Referring back to FIG. 2, arrangement 100 is seen to comprise an optical hybrid 110 which is capable of providing polarization and phase independent outputs, and a receiver 130 which includes two separate receiver units 132 and 134. In operation, the received message signal Es (t) is applied as an input to polarization beam splitter 12 which provides as the pair of orthogonal outputs signals EH (t) and EV (t), where signal EH (t) propagates along first section 14 of polarization maintaining fiber and signal EV (t) propagates along second section 18 of polarization maintaining fiber. The linearly polarized local oscillator signal ELO (t) is evenly divided, in terms of optical power, by polarization maintaining coupler 22 into first and second components ELO1 (t) and ELO2 (t), with component ELO1 (t) propagating along section 24 of polarization maintaining fiber and component ELO2 (t) propagating along section 26 of polarization maintaining fiber. The portion of optical hybrid 110 discussed to this point is identical to that described hereinabove in association with FIG. 1. However, couplers 16 and 20 of hybrid 11 in FIG. 1 are replaced in accordance with this phase independent embodiment of the present invention by first and second phase diversity hybrids 160 and 200, respectively.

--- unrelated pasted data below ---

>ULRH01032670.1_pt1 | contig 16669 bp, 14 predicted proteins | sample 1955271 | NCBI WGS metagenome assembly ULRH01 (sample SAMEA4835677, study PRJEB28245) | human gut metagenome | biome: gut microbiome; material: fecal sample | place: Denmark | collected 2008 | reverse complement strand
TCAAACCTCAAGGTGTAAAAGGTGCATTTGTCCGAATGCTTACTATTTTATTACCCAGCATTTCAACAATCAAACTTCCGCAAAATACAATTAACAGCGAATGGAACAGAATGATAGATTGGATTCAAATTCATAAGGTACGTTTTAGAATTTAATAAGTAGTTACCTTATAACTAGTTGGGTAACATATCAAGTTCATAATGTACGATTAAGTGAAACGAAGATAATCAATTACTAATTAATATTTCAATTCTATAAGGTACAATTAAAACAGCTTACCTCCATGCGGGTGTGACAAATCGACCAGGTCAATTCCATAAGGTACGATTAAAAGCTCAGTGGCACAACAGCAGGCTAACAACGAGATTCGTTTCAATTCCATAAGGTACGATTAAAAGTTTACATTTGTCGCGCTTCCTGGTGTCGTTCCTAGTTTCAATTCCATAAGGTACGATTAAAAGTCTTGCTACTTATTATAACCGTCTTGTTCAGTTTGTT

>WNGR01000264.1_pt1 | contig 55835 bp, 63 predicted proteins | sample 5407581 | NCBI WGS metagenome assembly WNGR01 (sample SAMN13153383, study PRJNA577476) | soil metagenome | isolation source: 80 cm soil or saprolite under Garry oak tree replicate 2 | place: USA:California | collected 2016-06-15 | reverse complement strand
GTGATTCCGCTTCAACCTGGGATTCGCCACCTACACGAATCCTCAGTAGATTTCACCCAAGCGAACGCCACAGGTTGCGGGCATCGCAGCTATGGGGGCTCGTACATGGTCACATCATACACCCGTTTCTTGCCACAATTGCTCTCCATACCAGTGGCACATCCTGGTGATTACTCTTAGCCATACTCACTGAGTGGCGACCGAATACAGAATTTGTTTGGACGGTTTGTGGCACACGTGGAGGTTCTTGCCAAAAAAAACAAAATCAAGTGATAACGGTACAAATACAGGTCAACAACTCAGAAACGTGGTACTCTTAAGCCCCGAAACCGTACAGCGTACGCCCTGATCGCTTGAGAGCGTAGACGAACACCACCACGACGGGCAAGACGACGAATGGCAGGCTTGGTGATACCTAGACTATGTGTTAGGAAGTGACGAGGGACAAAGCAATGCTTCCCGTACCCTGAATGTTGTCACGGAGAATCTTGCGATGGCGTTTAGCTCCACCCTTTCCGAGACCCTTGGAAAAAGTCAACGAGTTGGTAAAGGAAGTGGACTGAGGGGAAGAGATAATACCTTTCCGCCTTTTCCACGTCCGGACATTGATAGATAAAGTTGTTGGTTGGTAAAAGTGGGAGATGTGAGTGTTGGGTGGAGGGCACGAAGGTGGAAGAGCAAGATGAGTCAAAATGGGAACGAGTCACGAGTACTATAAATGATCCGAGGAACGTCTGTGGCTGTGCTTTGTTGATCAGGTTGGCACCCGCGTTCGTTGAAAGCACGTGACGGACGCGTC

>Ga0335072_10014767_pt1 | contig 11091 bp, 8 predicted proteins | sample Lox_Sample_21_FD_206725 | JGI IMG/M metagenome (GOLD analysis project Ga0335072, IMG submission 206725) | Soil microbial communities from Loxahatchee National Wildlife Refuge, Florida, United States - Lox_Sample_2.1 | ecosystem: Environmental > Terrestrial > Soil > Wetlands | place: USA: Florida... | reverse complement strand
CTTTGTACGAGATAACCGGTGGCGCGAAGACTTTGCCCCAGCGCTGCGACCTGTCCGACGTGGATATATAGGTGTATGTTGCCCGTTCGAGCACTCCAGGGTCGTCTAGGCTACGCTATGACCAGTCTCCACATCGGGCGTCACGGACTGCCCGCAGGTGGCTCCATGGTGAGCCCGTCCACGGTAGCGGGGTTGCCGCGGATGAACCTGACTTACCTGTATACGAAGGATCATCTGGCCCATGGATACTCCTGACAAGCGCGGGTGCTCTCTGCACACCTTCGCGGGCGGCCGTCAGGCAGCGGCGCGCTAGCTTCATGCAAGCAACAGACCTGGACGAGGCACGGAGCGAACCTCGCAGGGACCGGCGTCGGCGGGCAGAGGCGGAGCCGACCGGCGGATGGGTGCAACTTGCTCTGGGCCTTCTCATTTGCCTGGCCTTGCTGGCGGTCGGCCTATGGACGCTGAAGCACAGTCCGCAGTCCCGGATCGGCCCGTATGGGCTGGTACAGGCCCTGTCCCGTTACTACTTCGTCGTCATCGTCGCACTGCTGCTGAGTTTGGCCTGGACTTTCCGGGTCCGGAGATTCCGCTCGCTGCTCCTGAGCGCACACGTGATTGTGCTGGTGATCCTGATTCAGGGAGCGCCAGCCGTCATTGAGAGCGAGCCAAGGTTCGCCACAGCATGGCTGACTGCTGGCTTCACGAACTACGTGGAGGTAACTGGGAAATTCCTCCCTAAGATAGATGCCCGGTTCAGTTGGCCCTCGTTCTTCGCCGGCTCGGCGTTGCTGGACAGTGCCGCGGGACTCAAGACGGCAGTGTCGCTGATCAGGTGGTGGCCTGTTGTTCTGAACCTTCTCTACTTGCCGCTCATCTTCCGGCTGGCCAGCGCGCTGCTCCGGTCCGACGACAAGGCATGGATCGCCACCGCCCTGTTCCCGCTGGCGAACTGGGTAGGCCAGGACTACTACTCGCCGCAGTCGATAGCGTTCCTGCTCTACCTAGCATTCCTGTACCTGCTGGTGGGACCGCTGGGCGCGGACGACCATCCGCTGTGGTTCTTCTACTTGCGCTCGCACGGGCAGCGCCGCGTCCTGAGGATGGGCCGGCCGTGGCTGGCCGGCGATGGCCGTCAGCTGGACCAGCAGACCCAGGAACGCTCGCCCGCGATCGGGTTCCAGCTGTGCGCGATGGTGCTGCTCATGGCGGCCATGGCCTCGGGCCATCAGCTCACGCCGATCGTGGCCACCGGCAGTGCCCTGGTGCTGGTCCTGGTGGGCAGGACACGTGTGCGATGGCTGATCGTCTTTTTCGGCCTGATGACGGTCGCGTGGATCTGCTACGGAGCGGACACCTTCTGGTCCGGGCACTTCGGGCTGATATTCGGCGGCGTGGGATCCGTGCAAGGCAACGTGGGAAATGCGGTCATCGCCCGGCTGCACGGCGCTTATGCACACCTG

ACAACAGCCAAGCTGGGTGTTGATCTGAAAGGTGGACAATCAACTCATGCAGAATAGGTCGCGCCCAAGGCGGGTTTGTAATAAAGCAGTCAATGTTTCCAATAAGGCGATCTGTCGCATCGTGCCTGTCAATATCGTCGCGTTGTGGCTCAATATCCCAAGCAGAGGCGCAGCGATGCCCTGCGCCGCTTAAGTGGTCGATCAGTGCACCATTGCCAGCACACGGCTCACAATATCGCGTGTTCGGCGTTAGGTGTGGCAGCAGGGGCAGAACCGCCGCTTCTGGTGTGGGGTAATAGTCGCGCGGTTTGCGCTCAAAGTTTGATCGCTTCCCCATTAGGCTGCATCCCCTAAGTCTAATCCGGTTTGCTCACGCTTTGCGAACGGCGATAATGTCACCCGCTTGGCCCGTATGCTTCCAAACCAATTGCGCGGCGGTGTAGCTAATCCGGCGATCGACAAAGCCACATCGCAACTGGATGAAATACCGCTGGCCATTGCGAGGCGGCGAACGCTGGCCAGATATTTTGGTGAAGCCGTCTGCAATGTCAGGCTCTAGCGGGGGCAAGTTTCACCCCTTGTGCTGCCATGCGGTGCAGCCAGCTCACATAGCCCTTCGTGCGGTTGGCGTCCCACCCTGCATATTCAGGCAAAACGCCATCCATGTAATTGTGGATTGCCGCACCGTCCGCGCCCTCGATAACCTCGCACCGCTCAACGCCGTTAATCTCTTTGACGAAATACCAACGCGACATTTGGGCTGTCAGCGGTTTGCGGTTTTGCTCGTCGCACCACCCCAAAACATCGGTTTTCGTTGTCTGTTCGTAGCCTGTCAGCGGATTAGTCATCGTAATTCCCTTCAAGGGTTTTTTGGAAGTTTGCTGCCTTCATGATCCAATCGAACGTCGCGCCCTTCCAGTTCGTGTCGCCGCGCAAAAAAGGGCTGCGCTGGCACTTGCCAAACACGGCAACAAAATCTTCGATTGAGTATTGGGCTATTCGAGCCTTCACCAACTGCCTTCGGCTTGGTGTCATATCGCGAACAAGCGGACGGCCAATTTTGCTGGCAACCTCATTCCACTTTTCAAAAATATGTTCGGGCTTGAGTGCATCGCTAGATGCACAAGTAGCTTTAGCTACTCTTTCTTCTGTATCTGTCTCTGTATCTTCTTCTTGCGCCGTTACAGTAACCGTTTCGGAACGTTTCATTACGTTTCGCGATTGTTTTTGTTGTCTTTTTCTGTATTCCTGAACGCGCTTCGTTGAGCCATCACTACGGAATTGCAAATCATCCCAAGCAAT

In general, phase diversity hybrid 160 includes four separate polarization maintaining couplers and phase shifting means. Particularly, signal component EH (t) is applied as an input to a first coupler 162 which functions to split EH (t) into two separate signals, where coupler 162 functions in the same manner as the polarization maintaining couplers previously described. In a similar manner, local oscillator component ELO1 (t) is applied as an input to a second coupler 164 which functions to split component ELO1 (t) into two separate signals.